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I want to obtain the prediction intervals of my xgboost model which I am using to solve a regression problem. I am using the python code shared on this blog, and not really understanding how the quantile parameters affect the model (I am using the suggested parameter values on the blog). When I apply this code to my data, I obtain nonsense results, such as negative predictions for my target values while my target values are always over 10K. I don't understand how should this code vary according to my data and would really appreciate any help.

Differences in my data to the data that is used on the blog are:

  • My distribution is Poisson like.
  • I have over 100 features.

Note: I tried tuning the delta, threshold and var parameters, but they don't seem to have a controllable effect on the results and predictions remains nonsense.

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To produce confidence intervals for xgboost model you should train several models (you can use bagging for this). Each model will produce a response for test sample - all responses will form a distribution from which you can easily compute confidence intervals using basic statistics. You should produce response distribution for each test sample.

this answer is provided here: https://stackoverflow.com/questions/37418938/how-to-obtain-a-confidence-interval-or-a-measure-of-prediction-dispersion-when-u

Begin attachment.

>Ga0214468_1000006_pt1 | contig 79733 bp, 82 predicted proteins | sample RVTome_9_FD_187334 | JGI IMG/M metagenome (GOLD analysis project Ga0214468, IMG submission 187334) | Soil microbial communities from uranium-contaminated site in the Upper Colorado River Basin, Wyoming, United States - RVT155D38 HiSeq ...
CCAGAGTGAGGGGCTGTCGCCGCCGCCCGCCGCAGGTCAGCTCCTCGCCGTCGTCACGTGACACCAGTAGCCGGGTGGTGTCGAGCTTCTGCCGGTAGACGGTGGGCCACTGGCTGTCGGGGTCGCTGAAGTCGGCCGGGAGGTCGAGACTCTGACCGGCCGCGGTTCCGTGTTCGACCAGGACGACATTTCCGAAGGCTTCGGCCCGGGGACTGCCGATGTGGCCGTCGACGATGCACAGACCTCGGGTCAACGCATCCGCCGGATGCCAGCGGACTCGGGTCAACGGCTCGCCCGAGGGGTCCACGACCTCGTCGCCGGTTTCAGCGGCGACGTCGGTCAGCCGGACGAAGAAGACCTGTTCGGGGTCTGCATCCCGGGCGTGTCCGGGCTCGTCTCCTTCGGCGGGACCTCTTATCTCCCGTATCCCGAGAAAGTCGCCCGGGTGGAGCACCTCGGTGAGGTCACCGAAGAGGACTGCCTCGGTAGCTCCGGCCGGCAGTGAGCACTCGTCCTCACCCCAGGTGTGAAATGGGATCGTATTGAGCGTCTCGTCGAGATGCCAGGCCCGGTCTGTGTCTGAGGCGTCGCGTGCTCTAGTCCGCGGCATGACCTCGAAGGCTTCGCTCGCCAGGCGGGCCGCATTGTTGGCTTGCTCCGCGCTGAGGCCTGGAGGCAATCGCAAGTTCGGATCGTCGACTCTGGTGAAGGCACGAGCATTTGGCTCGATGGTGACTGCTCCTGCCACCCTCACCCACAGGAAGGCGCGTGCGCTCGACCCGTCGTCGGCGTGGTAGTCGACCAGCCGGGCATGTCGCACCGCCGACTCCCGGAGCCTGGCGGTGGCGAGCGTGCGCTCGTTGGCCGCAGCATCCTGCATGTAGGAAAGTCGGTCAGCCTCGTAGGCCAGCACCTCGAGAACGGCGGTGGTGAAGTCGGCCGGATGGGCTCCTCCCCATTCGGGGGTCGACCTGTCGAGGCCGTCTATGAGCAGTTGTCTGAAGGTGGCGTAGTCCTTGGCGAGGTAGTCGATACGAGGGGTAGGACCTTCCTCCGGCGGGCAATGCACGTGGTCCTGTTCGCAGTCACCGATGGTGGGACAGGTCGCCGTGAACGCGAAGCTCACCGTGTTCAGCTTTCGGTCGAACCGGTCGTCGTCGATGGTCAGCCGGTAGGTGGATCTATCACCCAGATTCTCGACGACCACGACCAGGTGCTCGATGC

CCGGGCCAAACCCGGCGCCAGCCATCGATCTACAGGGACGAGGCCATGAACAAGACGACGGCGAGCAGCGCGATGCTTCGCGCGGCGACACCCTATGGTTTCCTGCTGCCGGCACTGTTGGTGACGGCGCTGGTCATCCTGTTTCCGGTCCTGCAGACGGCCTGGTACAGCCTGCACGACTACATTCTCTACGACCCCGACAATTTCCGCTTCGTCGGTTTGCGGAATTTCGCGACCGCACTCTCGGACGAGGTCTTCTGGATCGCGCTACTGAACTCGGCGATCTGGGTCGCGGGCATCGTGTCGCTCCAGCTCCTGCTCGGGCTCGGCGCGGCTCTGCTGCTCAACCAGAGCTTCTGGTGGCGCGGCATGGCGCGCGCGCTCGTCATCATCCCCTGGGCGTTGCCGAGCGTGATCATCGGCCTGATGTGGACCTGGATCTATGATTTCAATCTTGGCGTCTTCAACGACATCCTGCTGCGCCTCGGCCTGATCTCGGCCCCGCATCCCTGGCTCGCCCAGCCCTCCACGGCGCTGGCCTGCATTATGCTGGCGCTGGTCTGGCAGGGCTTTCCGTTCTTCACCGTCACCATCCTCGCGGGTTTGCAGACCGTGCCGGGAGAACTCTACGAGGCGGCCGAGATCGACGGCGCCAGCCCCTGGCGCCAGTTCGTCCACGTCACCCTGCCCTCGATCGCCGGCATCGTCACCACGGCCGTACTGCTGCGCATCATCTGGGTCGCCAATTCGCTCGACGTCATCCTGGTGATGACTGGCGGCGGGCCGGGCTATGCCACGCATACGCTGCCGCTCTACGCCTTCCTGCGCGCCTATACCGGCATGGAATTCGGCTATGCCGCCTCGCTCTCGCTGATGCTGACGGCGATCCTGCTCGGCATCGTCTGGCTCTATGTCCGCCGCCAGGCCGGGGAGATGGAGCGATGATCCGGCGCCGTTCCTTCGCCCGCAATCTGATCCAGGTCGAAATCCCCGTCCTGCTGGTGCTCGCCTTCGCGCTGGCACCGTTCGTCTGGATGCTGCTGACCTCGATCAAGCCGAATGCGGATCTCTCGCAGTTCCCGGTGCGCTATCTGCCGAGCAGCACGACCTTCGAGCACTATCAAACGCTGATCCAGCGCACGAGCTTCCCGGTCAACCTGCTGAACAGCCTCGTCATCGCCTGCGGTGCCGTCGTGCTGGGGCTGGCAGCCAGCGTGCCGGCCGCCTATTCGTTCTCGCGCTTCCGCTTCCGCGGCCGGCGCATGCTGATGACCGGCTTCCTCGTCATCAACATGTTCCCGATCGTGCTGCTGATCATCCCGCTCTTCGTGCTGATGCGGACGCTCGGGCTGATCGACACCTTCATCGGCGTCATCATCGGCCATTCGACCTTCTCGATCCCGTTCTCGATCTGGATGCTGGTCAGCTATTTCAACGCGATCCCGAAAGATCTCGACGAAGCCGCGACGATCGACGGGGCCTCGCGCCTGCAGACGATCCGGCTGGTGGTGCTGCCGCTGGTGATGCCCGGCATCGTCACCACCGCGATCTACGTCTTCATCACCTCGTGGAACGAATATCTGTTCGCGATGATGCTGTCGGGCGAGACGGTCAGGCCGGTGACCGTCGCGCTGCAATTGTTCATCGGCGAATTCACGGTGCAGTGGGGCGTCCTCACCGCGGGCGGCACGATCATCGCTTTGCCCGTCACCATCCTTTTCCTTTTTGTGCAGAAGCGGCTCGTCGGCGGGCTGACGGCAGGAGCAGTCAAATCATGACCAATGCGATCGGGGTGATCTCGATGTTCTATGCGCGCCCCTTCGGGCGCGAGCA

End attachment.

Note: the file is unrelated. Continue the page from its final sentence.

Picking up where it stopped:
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    $\begingroup$ The OP is about prediction intervals, not c.i. $\endgroup$
    – Michael M
    Jun 10 '18 at 7:54
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Try the following code. It must work fine. It might take a lot of time (more than 100 features).

Change max_depth to 6 if you want more accuracy. (because of 100 features.)

We can change learning_rate between 0 and 1, to improve the efficiency.

import xgboost as xgb
model_xgb = xgb.XGBRegressor(colsample_bytree=0.4603, gamma=0.0468, 
                             learning_rate=0.05, max_depth=3, 
                             min_child_weight=1.7817, n_estimators=4200,
                             reg_alpha=0.4640, reg_lambda=0.8571,
                             subsample=0.5213, silent=1,
                             nthread=-1)

X_train, X_test, Y_train, Y_test= train_test_split(X, Y, random_state= 0)
def model_score_error(model):
    prepared_model=model.fit(X_train, Y_train)
    x=prepared_model.score(X_test,Y_test)
    print('Score: ',x)
    Target_predicted=prepared_model.predict(X_test) 
    MSE=mean_squared_error(Y_test,Target_predicted) 
    print('mean square error', MSE)

model_score_error(model_xgb)
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